Foot problems are a common complication of Diabetes and are a leading reason for diabetes-related hospitalization. Additionally, diabetes is the leading cause of amputation in the lower leg and foot. Technology, research, and most importantly diligence by patients can greatly improve this situation and diminish the risks associated with diabetic foot problems.
Foot problems in people who are diabetic are usually caused by three factors: neuropathy, poor circulation and decreased ability to fight infection. Also, foot deformities and trauma play major roles in causing ulcerations and infections in the presence of neuropathy or poor circulation.
Diabetes can often lead to peripheral neuropathy (nerve damage), a condition in which nerve function deteriorates in the extremities, leading to a gradual loss of feeling in the hands, arms, legs, and feet. Patients may experience numbness, tingling, and weakness in the extremities, as well as shooting pains, or a burning sensation. Many times there is an inability to sense pain in the affected areas. This is often problematic because pain is what enables the patient to know when something is wrong. Without it, a patient may not seek timely treatment for bruises, cuts, blisters or burns that heal slowly or poorly because of diabetes-related circulation problems. For this reason, minor skin problems of the feet can become worse and lead to infection.
People with diabetes often have circulation disorders (peripheral vascular disease) that can cause cramping in the calf or buttocks and the symptoms can progress to severe cramping or pain at rest, with color and temperature changes (the feet may turn bright red when hanging down and constantly feel cold).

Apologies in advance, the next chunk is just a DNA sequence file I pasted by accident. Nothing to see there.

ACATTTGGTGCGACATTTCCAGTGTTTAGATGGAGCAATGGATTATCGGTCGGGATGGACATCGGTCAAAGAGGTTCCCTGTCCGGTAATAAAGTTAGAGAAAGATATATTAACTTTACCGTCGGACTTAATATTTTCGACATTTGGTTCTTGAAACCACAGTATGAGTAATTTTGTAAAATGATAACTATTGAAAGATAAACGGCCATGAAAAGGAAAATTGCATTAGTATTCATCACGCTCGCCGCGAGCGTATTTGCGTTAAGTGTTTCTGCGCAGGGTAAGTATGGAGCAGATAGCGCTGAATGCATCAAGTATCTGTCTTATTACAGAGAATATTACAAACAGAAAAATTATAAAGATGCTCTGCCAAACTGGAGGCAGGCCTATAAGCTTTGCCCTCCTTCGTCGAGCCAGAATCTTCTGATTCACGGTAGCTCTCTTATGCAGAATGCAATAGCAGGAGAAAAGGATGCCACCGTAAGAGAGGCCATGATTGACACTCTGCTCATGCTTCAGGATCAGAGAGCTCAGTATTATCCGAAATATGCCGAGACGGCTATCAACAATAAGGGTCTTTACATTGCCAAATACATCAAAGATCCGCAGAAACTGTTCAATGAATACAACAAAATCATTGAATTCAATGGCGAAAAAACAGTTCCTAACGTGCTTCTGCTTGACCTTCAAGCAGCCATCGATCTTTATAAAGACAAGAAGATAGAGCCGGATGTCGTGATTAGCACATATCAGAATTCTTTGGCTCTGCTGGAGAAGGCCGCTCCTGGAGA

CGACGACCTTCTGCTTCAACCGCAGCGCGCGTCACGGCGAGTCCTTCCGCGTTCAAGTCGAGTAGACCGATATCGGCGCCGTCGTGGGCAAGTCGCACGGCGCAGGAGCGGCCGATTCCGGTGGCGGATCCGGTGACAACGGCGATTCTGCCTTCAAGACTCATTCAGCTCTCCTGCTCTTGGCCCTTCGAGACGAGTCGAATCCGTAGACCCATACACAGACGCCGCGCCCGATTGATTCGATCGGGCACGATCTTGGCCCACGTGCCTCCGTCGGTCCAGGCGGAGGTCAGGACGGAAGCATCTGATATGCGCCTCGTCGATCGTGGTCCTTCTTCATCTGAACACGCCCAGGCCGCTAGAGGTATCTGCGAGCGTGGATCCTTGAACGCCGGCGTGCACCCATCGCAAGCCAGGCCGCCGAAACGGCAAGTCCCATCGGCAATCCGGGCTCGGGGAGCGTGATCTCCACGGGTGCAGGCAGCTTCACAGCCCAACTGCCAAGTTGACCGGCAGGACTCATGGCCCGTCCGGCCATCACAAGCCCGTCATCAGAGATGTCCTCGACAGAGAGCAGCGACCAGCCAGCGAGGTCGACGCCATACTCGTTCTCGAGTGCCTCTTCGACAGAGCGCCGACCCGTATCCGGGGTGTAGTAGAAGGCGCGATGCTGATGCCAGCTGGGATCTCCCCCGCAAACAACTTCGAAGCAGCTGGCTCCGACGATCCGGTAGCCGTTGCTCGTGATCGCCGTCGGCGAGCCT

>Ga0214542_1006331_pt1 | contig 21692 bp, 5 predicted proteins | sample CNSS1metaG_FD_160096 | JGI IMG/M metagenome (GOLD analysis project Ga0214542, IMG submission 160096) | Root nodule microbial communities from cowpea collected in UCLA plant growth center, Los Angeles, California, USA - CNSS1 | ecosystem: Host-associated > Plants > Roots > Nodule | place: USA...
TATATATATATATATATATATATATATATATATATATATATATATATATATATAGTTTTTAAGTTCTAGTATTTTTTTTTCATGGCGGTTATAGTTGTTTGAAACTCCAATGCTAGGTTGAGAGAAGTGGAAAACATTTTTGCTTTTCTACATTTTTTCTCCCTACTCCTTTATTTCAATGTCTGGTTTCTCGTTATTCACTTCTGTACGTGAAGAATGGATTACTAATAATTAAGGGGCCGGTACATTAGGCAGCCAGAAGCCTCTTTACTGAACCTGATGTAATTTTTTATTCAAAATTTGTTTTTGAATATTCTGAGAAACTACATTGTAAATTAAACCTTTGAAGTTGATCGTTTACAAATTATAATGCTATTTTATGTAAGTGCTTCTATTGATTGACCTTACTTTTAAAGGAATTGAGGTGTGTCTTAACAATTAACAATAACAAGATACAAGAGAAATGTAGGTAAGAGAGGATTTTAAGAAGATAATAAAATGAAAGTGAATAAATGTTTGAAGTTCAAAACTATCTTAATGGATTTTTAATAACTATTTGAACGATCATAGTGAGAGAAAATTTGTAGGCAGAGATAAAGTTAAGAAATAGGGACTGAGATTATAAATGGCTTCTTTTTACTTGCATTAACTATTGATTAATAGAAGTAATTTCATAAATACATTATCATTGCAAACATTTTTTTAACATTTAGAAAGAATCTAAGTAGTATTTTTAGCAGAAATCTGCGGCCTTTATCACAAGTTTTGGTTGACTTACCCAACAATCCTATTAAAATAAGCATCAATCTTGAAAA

Poor circulation, results in reduced blood flow to the feet, and can restrict delivery of oxygen and nutrients that are required for normal maintenance and repair. As a result, healing of foot injuries, infection or ulceration is impaired.
Diabetics are generally more prone to infections than non-diabetic people.
Infections often worsen and may go undetected, especially in the presence of diabetic neuropathy or vascular disease. Often, the only sign of a developing infection is unexplained high blood sugar, even without fever. The combination of fever and high blood sugar often warns of a severe infection requiring hospitalization. Lesser degrees of infection are often treated on an outpatient basis.
Another common foot condition that can occur with diabetics is Charcot foot. Jean-Martin Charcot (1825-1893) was the first to describe the disintegration of ligaments and a joint surface caused by disease or injury and is where the condition gets its name. The technical term for Charcot foot is neurogenic arthropathy. Neurogenic arthropathy is a progressive degenerative arthritis that results from nerve damage. (Neuropathy).
In Charcot foot, pain perception and the ability to sense the position of the joints in the foot are impaired or lost, and muscles do not have the ability to support the joint(s) properly. Loss of motor and sensory nerve functions cause minor traumas such as stress fractures and sprains to go undetected and untreated, leading to ligament laxity (slackness), joint dislocation, bone erosion, cartilage damage, and deformity of the foot. The bones most often affected are the metatarsals and the tarsals, located in the forefoot and midfoot.
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